Kovacs is a member of numerous professional organizations, including the American Association for the Advancement of Science, the American Psychological Association, and the American Psychological Society, which elected her as a Fellow in 1998.
In 2003, the Institute for Scientific Information recognized Kovacs as one of the most-cited researchers (in the top 1.5 percent) in psychology and psychiatry for the 19-year period spanning 1981 to 1999. She has served on the advisory committees for both DSM-III and DSM-IV-the third and fourth editions of the Diagnostic and Statistical Manual of Mental Disorders, which provides the standard criteria for the classification of mental disorders for the American Psychiatric Association.
Kovacs earned her BA in psychology from Queens College of the City University of New York, her MEd in psychology from Columbia University Teachers College, and her PhD in psychology from the University of Pennsylvania School of Medicine's Department of Psychology.
dbaza, inc. | advisory board, 2 Sept 2007 [cached]
Dr. Maria Kovacs is a Professor of Psychiatry at the University of Pittsburgh School of Medicine and Director of the Child Development and Childhood Depression Research Program at the Western Psychiatric Institute and Clinic in Pittsburgh, PA.Dr. Kovacs is a world-renowned researcher in the area of developmental psychopathology and depressive illness and has made important contributions in the area of treatment.She has published landmark findings about children's adjustment to diabetes and has a long-standing interest in education and prevention.Dr. Kovacs has extensive knowledge of the various clinical, practical and psychosocial issues involved in children's adjustment to diabetes and self-management of their condition.Dr. Kovacs joined company's Board of Directors as Chairperson in August 2001.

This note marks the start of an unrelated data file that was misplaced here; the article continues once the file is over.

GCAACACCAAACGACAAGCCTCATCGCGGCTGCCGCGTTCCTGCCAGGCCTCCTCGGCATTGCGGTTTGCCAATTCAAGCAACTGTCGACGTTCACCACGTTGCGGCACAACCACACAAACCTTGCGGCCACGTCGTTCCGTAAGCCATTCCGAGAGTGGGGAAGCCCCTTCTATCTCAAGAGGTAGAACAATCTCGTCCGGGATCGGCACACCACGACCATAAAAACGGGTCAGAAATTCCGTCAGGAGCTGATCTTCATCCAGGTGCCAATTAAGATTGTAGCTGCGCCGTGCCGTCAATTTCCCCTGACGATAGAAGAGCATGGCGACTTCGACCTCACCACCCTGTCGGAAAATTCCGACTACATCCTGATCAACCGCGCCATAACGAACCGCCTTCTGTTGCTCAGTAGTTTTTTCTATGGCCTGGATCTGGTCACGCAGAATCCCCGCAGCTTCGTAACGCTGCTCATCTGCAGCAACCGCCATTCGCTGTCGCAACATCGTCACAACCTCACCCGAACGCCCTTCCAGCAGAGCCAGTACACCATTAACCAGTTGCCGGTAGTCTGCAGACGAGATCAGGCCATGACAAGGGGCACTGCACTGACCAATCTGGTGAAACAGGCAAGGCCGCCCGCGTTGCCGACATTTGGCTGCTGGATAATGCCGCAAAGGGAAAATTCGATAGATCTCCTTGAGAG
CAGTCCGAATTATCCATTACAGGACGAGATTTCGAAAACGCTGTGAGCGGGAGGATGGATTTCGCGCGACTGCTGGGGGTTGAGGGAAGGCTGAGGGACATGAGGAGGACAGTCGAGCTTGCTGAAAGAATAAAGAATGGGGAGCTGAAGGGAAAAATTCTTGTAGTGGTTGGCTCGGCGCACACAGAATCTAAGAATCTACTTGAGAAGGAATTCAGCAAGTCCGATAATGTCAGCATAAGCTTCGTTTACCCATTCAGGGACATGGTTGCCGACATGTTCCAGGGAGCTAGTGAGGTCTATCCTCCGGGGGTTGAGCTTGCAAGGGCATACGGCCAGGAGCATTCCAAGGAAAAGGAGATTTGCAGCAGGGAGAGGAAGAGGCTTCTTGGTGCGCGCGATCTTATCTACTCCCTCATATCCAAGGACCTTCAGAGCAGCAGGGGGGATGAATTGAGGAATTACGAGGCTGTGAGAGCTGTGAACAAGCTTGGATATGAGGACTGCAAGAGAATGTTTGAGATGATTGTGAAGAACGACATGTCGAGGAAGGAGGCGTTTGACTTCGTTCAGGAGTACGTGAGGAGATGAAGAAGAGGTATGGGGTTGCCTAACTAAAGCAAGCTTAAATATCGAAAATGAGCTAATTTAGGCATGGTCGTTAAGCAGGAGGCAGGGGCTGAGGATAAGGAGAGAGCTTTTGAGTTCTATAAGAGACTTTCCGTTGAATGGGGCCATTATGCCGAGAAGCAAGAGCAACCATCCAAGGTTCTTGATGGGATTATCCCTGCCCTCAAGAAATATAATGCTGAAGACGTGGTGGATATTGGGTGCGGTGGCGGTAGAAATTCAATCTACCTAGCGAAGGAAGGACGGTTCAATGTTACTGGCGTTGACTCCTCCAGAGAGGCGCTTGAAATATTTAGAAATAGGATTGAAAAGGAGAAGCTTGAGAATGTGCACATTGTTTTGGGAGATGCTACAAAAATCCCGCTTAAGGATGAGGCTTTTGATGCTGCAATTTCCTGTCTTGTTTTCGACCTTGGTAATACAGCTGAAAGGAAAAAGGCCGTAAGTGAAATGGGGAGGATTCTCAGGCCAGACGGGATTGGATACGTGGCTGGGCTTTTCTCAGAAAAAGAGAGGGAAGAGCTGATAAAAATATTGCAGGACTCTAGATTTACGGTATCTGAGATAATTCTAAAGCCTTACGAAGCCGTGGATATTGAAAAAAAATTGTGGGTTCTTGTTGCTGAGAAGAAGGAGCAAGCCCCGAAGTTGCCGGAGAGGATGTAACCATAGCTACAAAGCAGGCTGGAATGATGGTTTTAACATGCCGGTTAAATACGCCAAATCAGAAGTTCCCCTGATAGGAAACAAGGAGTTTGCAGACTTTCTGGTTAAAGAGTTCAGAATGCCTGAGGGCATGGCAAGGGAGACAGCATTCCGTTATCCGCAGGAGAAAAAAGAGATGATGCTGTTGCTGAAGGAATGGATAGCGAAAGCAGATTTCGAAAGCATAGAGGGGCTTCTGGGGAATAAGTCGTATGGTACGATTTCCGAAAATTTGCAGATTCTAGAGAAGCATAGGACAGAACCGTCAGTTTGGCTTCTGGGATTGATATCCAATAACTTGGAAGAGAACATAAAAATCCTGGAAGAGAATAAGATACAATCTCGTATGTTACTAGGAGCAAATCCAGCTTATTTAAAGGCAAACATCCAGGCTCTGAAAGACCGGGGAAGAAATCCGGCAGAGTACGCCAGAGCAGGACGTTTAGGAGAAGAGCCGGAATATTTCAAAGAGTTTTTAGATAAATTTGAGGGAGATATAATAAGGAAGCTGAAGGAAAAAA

"There's about a 75-per-cent rate of ..., 25 May 2007 [cached]
"There's about a 75-per-cent rate of recurrence of depression later in life if a child has a first episode during the years from eight to 13,'' said Maria Kovacs, a psychologist at Western Psychiatric Institute and Clinic in Pittsburgh.
A typical episode of major depression in children from five to 18 with problems serious enough to be referred for treatment lasts about 11 months on average, with about 15 per cent of these children experiencing an episode lasting as long as 18 months, Kovacs found.For children with mild depression, or dysthymia, episodes are less incapacitating but last much longer, averaging about four years.
Kovacs studied 134 children in whom depression had been diagnosed as early as the age of eight, assessing them every few years until some were as old as 24.At the same time, she studied a comparison group of 56 children who did not suffer from depression.
"We found long-lasting depression in some of the youngest kids, even though the professional literature said it was the older kids who would be far more depressed,'' Kovacs said.
What is more, children who experience an episode of minor depression were found to have a high likelihood of suffering from a major depression within two years -- a so-called "double depression.'' These children are most likely to suffer recurring episodes as the years go on, according to data to be published later this year in The Archives of General Psychiatry by Kovacs and colleagues.
"Depression interferes with a child's emotional development,'' Kovacs said.